Robin Black's short story collection If I Loved You, I Would Tell You This is scrumptious. Depth in story, depth in character, interesting way of getting us from point A to B every time. I've not read stories like this in a long time and I'm wondering why people aren't jumping up and down about this collection. Black has a rare ability to capture those moments in our lives that we can't quite admit to ourselves, an ability to see clearly that which often goes unsaid but is deeply felt. I read many books each month and often admire the writing or the story but don't feel connected to the work on a personal level. Not so with this collection, not so.
A few passages that resonated with me in particular and that showcase Black's ability to beautifully capture nuance and unspoken emotions:
"If only, Shiroyama dreams, human beings were not masks behind masks behind masks. If only this world was a clean board of lines and intersections. If only time was a sequence of considered moves and not a chaos of slippages and blunders."
"Family life. Looking back, it seems like a dance, a four-person minuet comprised of steps toward and steps away, approaches and retreats, ending, finally, with each of them standing entirely alone."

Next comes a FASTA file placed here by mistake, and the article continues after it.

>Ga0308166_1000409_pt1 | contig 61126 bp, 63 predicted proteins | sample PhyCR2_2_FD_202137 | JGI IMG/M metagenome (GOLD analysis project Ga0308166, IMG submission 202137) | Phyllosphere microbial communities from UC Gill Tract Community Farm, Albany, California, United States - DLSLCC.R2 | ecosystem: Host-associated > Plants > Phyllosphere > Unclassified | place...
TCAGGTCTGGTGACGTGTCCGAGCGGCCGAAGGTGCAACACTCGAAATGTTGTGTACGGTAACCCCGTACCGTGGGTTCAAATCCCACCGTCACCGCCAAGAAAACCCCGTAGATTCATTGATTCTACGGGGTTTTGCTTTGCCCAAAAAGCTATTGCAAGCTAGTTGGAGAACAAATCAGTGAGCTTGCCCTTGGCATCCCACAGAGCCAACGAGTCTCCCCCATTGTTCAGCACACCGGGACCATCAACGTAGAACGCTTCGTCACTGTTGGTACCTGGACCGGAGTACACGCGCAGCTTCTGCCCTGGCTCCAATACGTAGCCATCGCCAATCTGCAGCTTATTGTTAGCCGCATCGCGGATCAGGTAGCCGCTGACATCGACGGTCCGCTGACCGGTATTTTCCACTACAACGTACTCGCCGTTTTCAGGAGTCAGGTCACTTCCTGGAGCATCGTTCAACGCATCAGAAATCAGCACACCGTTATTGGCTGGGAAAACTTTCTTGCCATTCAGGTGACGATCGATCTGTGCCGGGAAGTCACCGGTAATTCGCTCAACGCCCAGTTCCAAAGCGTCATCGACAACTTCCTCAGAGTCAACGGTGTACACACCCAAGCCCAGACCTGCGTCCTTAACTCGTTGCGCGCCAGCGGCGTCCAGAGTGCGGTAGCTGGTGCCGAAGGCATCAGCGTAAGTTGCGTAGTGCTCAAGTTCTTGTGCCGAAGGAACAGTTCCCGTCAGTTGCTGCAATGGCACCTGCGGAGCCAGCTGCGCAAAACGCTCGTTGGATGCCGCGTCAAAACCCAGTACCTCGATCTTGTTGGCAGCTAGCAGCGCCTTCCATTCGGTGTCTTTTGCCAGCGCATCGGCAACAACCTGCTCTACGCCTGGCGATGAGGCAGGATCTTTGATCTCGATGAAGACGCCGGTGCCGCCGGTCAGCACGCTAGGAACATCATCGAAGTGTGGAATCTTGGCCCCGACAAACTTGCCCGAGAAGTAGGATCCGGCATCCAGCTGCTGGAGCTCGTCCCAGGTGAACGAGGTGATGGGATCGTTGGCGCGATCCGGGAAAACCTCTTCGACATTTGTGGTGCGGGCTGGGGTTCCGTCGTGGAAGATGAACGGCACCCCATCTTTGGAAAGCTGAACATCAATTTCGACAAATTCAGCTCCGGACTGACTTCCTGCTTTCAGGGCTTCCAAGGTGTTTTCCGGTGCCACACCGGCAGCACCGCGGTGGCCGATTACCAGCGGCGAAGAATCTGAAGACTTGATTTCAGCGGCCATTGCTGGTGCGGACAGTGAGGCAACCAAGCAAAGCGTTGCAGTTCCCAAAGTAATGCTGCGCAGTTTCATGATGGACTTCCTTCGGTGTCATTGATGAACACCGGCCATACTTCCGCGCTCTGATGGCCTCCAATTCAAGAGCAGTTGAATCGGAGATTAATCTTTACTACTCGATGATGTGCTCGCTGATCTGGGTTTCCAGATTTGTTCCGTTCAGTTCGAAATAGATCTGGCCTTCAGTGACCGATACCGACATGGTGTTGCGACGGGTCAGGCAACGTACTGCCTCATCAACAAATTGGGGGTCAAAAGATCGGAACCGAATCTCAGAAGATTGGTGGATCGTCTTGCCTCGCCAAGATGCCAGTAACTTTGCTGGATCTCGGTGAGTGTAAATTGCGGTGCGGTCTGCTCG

"She always loved this time of day. George also loved this time of day. Some of their best hours together had been passed sitting in this room, her living room, both of them reading, waiting for the sun to drop from view, the daylight to fade, staying there, in that early darkness together, not switching on a lamp, not yet. Tacitly agreeing to fight the evening off. Fight every ending off. Live within all the transitions for every possible second."
from Robin Black's If I Loved You, I Would Tell You This
Gorgeous, no? Get thee to a bookstore.
Update: Yikes! Gracious readers have pointed out that the first passage above is, in fact, NOT from Robin Black's short story collection. What is it from? David Mitchell's A Thousand Autumns of Jacob de Zoet. How do I know this? Because I screwed up the order of my Kindle "Clippings"...something I have trouble with often. I never know if the quote I want is before or after the book information. Much as I'd like to blame Kindle's UI (seriously, you should look into that Amazon), I have to hang my head rather shamefully and take the blow full-on. Wow. So - yeah. Although the "Shiroyama" character should have been a tip-off...I mistakenly quoted David Mitchell and called it Robin Black's work. So. Embarrassed. You. Don't. Even. Know. But if I had to accidentally mistake your work for another's...um...not bad, eh? :)